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Thank you, this was very helpful. –  tonlap Jan 16 '12 at 19:47

HINT $\ $ Prove by induction $\rm\displaystyle\ f(n)\: = \sum_{\ \: k\ =\ 1_{\phantom .}}^n\ g(k)\ \iff\ f(n) - f(n-1)\ =\ g(n),\ \ f(1) = g(1)$
Then your exercise reduces to verifying the RHS equations (a rote polynomial computation).

For many further examples see my prior posts on telescopy.

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Thanks, i never thought of this that way. –  tonlap Jan 11 '12 at 23:26

$\displaystyle \sum_{k=1}^{n+1}k^{4}=\sum_{k=1}^{n}k^4+(n+1)^{4}$

First show that it holds for $n=1$. Then assume the formula holds for some $n \in \mathbb{N}$. Once you do that, you can insert the formula on the right hand side. Showing that the expression on the right hand side reduces to the original formula (which you started to do) with $n$ replaced by $n+1$ will complete the proof.

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by induction we show that: $$1+2^4+3^4+....+n^4 =\frac 1 {5}n^5+\frac 1 {2}n^4+\frac 1 {3}n^3-\frac 1 {30}n$$

for $n=1$ $$1=\frac 1 {30}\cdot2\cdot3\cdot5=1$$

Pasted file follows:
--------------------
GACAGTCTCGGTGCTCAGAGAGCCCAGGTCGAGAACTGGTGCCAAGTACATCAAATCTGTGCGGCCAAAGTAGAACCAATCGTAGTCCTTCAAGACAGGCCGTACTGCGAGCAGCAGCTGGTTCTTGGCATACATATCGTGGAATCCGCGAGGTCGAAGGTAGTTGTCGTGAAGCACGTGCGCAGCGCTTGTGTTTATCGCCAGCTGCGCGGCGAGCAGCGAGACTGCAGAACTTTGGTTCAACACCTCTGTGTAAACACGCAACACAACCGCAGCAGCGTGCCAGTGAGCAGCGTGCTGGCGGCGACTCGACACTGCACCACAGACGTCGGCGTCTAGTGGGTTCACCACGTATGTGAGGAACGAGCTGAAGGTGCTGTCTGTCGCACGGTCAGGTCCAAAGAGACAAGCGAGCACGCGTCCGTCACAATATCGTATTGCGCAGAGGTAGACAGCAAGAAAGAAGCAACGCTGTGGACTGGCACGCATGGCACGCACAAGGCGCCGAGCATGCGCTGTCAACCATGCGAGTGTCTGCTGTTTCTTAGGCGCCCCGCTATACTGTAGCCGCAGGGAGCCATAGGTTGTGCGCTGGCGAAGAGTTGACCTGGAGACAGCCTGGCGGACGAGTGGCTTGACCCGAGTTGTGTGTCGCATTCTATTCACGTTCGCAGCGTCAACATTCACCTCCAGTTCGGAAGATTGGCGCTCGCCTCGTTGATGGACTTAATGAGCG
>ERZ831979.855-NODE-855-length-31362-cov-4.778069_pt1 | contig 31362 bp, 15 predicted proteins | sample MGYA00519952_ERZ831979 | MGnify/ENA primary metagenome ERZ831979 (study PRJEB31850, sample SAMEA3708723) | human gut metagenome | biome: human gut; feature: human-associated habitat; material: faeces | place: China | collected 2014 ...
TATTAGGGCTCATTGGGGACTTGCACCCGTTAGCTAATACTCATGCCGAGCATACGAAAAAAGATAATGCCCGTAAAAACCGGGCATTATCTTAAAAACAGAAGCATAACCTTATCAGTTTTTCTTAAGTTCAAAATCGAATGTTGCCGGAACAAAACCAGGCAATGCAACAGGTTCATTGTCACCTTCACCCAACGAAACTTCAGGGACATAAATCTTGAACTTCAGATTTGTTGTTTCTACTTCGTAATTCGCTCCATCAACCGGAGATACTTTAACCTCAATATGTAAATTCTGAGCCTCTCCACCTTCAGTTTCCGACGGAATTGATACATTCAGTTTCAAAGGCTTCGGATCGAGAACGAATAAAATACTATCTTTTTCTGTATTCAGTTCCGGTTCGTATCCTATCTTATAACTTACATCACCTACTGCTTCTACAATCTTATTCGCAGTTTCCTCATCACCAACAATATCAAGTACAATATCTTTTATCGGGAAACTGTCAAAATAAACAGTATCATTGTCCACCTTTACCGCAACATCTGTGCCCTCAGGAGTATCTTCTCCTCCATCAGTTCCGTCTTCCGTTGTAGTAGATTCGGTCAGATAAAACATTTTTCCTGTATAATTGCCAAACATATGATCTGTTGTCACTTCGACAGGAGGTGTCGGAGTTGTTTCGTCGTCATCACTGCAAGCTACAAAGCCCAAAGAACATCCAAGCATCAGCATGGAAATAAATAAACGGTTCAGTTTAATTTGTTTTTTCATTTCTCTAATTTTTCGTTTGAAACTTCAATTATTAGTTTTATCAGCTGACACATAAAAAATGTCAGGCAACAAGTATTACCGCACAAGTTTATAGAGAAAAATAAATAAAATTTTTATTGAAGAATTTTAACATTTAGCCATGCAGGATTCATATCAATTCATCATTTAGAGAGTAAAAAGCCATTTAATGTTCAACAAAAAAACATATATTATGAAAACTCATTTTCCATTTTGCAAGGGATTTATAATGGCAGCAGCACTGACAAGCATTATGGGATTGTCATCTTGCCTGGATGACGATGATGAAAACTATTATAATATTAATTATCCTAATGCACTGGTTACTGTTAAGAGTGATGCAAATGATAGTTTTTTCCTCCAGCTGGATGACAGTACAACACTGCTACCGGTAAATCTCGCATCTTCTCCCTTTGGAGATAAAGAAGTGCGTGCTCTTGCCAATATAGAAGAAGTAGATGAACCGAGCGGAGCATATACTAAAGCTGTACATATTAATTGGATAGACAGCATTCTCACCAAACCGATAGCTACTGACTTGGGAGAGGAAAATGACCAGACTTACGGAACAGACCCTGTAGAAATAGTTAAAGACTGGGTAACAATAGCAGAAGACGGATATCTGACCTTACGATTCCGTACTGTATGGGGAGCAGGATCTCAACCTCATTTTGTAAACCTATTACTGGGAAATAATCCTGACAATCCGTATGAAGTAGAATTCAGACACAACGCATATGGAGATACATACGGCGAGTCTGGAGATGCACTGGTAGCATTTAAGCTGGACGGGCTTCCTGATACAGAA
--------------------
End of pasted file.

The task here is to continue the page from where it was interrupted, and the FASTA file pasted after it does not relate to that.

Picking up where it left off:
now suppose that is true for $n$, and show that and show that it is also true for $n+1$, that is

$$1+2^4+3^4+....+n^4+(n+1)^4 =\frac 1 {5}(n+1)^5+\frac 1 {2}(n+1)^4+\frac 1 {3}(n+1)^3-\frac 1 {30}(n+1)$$ this equality is verified if the following equality is verified

$$\frac 1 {5}(n+1)^5+\frac 1 {2}(n+1)^4+\frac 1 {3}(n+1)^3-\frac 1 {30}(n+1)=$$ $$=\frac 1 {5}n^5+\frac 1 {2}n^4+\frac 1 {3}n^3-\frac 1 {30}n + (n+1)^4$$ calculating the solution with a few additions!

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Both sides are degree 5 polynomials (the LHS, because it is the discrete integral of a degree 4 polynomial) therefore you can prove the identity always holds by checking it holds for 6 different values of n.

  • $n=1$: both sides evaluate 1.
  • $n=2$: both sides evaluate to 17.
  • $n=3$: both sides evaluate to 98.
  • $n=4$: both sides evaluate to 354.
  • $n=5$: both sides evaluate to 979.
  • $n=6$: both sides evaluate to 2275.

QED